# Indexing of matrices¶

There are two approaches for indexing dense and sparse matrices: single-argument indexing and double-argument indexing. In double-argument indexing a matrix is indexed using two index-sets I and J.

```
>>> from cvxopt import matrix
>>> A = matrix(range(16),(4,4))
>>> print(A)
[ 0 4 8 12]
[ 1 5 9 13]
[ 2 6 10 14]
[ 3 7 11 15]
>>> print(A[[0,1,2,3],[0,2]])
[ 0 8]
[ 1 9]
[ 2 10]
[ 3 11]
```

The index-sets can be integers, lists, integer matrices, or slices.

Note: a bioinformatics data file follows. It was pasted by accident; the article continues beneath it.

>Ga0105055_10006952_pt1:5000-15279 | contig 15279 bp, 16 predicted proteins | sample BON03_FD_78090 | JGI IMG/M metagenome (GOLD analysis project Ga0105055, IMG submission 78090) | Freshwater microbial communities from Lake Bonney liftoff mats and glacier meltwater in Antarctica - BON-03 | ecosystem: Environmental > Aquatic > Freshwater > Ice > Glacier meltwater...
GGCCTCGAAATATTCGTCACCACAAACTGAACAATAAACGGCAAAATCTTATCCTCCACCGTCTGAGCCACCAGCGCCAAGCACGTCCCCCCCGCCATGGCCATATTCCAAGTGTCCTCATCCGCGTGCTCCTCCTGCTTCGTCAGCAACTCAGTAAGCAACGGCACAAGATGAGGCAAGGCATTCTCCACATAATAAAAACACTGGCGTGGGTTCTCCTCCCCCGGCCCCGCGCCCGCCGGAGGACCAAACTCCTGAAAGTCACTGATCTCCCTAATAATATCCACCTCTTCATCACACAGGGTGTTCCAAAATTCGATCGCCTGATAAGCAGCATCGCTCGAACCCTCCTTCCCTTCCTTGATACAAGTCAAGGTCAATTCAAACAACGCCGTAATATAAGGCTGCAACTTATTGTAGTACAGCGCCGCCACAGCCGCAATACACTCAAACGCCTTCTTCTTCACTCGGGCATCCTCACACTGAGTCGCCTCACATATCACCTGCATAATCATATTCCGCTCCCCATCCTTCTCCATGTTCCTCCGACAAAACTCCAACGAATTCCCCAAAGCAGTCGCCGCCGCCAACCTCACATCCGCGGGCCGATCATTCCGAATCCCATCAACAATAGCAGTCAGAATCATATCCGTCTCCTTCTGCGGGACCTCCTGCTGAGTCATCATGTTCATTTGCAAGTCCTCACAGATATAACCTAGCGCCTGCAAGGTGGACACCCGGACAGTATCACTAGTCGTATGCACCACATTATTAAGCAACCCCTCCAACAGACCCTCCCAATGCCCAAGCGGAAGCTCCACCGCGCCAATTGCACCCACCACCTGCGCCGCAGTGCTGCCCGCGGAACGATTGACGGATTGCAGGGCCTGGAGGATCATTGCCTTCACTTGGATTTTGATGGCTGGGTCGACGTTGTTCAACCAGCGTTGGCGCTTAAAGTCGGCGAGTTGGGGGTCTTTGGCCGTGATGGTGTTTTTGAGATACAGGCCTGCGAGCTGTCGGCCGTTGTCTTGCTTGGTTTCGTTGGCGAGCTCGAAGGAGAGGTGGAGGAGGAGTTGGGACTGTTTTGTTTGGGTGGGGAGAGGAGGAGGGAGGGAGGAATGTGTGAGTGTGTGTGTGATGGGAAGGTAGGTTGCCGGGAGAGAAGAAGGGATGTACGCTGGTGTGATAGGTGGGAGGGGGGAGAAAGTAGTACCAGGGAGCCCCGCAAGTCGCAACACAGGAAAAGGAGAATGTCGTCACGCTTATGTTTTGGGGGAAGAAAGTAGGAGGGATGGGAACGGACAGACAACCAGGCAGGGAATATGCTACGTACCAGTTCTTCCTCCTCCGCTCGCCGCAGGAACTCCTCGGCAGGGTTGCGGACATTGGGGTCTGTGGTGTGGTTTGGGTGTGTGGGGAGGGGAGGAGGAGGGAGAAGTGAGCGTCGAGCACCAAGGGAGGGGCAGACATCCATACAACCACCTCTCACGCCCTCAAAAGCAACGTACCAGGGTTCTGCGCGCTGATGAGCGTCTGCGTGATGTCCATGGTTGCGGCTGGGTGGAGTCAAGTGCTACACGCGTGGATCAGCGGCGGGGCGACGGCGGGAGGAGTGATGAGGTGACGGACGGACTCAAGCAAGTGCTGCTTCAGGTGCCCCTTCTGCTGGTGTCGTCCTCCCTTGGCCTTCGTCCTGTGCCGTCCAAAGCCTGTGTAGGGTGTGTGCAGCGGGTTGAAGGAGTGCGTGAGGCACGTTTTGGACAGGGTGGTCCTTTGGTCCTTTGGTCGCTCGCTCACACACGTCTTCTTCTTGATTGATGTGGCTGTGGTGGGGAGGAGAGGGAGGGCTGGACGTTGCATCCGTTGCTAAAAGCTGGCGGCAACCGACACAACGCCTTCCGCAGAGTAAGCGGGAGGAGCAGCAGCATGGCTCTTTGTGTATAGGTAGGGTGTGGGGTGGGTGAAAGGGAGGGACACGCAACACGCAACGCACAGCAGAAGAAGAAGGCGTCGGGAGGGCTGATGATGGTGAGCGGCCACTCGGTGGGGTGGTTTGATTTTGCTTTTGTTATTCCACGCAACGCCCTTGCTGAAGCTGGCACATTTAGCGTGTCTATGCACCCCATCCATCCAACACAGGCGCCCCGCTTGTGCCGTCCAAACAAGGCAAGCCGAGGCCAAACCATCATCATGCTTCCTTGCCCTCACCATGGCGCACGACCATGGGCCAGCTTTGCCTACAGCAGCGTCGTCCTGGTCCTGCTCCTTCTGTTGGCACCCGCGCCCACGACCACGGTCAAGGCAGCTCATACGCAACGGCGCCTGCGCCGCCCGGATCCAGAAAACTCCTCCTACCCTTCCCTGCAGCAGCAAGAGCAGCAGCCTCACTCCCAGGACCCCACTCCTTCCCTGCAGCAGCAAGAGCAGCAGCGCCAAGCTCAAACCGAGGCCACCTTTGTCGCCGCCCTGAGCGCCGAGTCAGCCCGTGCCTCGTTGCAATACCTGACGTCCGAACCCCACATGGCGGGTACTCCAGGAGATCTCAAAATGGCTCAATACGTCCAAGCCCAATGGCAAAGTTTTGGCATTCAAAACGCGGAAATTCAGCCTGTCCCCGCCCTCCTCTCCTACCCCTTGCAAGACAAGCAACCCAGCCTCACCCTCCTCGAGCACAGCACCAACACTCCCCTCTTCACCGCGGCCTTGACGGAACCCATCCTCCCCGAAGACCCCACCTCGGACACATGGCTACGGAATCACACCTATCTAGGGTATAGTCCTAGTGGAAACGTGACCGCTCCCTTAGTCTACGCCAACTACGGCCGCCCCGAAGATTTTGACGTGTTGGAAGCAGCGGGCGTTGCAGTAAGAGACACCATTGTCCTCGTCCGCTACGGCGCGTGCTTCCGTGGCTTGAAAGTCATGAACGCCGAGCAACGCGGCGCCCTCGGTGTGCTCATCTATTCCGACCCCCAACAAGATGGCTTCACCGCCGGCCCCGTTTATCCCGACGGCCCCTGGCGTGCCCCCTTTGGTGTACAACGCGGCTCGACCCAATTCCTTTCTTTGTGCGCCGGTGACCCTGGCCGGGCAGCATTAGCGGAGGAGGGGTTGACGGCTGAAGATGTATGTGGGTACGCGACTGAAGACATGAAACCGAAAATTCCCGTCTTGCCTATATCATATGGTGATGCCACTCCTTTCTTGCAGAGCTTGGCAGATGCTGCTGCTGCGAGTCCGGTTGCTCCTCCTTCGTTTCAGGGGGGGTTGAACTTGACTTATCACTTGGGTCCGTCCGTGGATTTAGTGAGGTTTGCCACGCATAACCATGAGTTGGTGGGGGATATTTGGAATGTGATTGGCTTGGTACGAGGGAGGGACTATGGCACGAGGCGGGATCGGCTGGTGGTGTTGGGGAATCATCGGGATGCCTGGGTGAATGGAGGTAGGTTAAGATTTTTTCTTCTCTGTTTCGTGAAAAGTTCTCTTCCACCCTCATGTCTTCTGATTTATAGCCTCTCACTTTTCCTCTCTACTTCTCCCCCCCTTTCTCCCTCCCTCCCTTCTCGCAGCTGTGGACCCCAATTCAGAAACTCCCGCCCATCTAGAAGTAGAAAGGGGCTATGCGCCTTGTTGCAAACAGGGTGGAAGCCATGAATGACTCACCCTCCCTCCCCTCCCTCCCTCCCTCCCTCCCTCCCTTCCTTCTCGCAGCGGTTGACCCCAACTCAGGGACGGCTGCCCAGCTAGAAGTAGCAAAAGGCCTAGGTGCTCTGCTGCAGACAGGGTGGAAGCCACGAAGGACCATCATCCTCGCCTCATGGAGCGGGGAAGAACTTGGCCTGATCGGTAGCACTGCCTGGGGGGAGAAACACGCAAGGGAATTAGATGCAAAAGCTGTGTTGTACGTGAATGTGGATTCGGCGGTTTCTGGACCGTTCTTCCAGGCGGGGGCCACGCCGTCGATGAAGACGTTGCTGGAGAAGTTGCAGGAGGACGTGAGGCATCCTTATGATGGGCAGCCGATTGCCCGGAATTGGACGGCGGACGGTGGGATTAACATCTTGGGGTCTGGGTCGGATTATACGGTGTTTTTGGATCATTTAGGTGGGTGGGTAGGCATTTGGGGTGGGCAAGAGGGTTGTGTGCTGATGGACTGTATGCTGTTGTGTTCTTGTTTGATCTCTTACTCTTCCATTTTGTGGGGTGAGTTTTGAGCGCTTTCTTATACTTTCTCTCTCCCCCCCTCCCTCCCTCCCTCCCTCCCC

```
>>> print(A[1,:])
[ 1 5 9 13]
>>> print(A[::-1,::-1])
[ 15 11 7 3]
[ 14 10 6 2]
[ 13 9 5 1]
[ 12 8 4 0]
```

In single-argument indexing a matrix is indexed in vector-form by considering the matrix in column-major order (i.e., by stacking the columns from left to right).

```
>>> A[::5] = -1
>>> print(A)
[ -1 4 8 12]
[ 1 -1 9 13]
[ 2 6 -1 14]
[ 3 7 11 -1]
```

This is useful for accessing parts of matrix that are not sub-matrices, e.g., the diagonal part of a matrix.